Israel: Violence against women, including legal recourse, response by government authorities and services available to victims of violence
|Publisher||Canada: Immigration and Refugee Board of Canada|
|Publication Date||26 February 2010|
|Citation / Document Symbol||ISR103373.E|
|Cite as||Canada: Immigration and Refugee Board of Canada, Israel: Violence against women, including legal recourse, response by government authorities and services available to victims of violence, 26 February 2010, ISR103373.E, available at: http://www.refworld.org/docid/4e42616d2.html [accessed 22 September 2014]|
|Disclaimer||This is not a UNHCR publication. UNHCR is not responsible for, nor does it necessarily endorse, its content. Any views expressed are solely those of the author or publisher and do not necessarily reflect those of UNHCR, the United Nations or its Member States.|
Violence against women
According to the United States (US) Department of State's Country Reports on Human Rights Practices for 2008, domestic violence against women is problematic (25 Feb. 2009, Sec. 5). Country Reports 2008 further states that, between January and September 2008, spousal abuse reports received by the Israeli government totalled 13,612 (US 25 Feb. 2009, Sec. 5). According to a United Nations (UN) Integrated Regional Information Networks (IRIN) article, Women Against Violence (WAV), an Arab non-governmental organization (NGO), states that roughly 42 percent of cases of violence against women occur in the home (30 July 2008). The Jerusalem Center for Women (JCW), an organization dedicated to the rights of Palestinian women and the peace process (JCW n.d.a), states that domestic violence is prevalent in Palestinian society (ibid. n.d.b).
In correspondence with the Research Directorate, a representative of the Association of Rape Crisis Centers in Israel (ARCCI), a non-profit organization that represents the nine Israeli Rape Crisis Centers (RCCs), provided the following information on sexual violence in Israel:
In the year 2008, approximately 38,000 calls were made to Rape Crisis Centers out of which approximately 8,000 were new calls reporting sexual abuse.
In Israel the statistics show that one in every three women has been sexually abused, as well as one in every six men. One in every four women has been raped, and one in six women has been abused by incestual relations. (4 Feb. 2010)
In a 20 August 2009 article, WAV notes that its call centre statistics indicate that 41 percent of sexual abuse victims were under 18 years of age at the time of the abuse.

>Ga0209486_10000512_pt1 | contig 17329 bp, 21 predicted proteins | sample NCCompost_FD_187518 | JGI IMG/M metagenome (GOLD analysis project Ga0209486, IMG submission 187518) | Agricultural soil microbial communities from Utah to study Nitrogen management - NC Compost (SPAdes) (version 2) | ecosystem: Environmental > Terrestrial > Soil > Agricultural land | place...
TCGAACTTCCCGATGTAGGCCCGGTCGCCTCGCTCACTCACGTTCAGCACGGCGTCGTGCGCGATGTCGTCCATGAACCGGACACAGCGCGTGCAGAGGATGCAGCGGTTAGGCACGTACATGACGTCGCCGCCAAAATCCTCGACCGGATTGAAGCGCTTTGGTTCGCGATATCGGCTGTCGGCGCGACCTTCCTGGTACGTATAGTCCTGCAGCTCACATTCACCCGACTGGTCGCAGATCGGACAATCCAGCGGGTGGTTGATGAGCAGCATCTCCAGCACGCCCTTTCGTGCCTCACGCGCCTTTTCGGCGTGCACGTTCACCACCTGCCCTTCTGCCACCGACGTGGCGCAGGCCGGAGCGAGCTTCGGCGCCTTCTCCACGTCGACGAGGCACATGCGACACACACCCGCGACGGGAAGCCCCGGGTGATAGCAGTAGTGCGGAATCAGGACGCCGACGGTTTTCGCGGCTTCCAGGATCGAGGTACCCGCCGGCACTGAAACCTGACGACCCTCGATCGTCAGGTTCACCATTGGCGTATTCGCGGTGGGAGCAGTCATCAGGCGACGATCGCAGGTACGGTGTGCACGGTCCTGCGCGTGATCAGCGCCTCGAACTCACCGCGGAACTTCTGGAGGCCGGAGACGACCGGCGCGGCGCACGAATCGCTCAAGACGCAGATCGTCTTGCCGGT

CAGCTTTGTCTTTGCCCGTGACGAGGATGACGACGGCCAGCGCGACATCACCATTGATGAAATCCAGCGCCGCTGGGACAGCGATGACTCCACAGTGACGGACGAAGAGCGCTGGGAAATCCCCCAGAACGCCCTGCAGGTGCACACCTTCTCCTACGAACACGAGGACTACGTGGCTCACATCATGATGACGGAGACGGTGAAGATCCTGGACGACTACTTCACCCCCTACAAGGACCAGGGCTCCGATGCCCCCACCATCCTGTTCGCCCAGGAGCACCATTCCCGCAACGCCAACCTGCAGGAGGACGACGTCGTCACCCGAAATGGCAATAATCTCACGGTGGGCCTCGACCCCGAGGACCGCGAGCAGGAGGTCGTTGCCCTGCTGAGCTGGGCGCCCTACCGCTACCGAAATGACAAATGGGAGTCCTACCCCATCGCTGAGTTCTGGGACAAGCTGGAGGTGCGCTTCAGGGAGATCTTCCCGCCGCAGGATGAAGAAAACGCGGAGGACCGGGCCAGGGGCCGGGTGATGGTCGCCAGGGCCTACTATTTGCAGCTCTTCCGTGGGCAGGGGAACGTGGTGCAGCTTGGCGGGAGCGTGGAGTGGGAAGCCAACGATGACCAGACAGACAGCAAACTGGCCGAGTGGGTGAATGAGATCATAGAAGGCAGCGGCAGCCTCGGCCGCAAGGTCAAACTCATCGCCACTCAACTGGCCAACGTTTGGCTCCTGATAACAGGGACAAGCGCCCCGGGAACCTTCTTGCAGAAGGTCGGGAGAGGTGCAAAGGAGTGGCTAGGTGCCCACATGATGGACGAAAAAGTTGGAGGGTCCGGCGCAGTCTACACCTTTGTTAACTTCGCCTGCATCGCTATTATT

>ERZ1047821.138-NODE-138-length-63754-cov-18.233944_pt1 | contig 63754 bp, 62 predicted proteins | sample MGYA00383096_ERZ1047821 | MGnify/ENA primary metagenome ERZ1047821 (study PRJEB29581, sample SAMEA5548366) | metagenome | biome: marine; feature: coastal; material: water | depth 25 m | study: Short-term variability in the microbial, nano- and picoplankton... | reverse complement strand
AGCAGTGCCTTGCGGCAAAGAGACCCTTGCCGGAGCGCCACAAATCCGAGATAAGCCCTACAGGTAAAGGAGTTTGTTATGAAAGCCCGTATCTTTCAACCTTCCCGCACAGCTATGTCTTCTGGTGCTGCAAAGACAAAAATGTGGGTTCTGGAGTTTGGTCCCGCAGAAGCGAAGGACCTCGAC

Country Reports 2008 states that from January to September 2008, there were "796 open rape files, 342 prosecutions, and six convictions" (US 25 Feb. 2009, Sec. 5).
Both Country Reports 2008 and the Observer report on the harassment of Haredi women by "modesty patrols" (also "modesty police") (ibid.; Observer 21 Sept. 2008). The Observer states in a 21 September 2008 article that "modesty police" are self-appointed and that there have been "a string of assaults over the past two years against Jewish women accused of immoral behaviour in the city," including verbal and physical attacks that occur while riding the bus. The same article notes that a member of a modesty patrol in the Mea Shearim area of Jerusalem "admitted to slashing the tires of women who had driven into the neighbourhood who, he said, were indecently dressed" (Observer 21 Sept. 2008). In another incident, a woman was physically assaulted by several men who questioned her regarding her relationships with men (US 25 Feb. 2009, Sec. 5; Observer 21 Sept. 2008). Country Reports 2008 notes that, in June 2008, a modesty patrol allegedly threw acid on the face of a 14-year-old girl (US 25 Feb. 2009, Sec. 5).
In correspondence with the Research Directorate, the ARCCI Representative stated that "Israel is a country with a strong, Western legal system and therefore violence is treated as a criminal offense" (4 Feb. 2010). According to Country Reports 2008, "rape is illegal and the law doubles the penalty if the perpetrator assaults or rapes a relative" (US 25 Feb. 2009, Sec. 5). Country Reports 2008 mentions the following laws with respect to violence against women: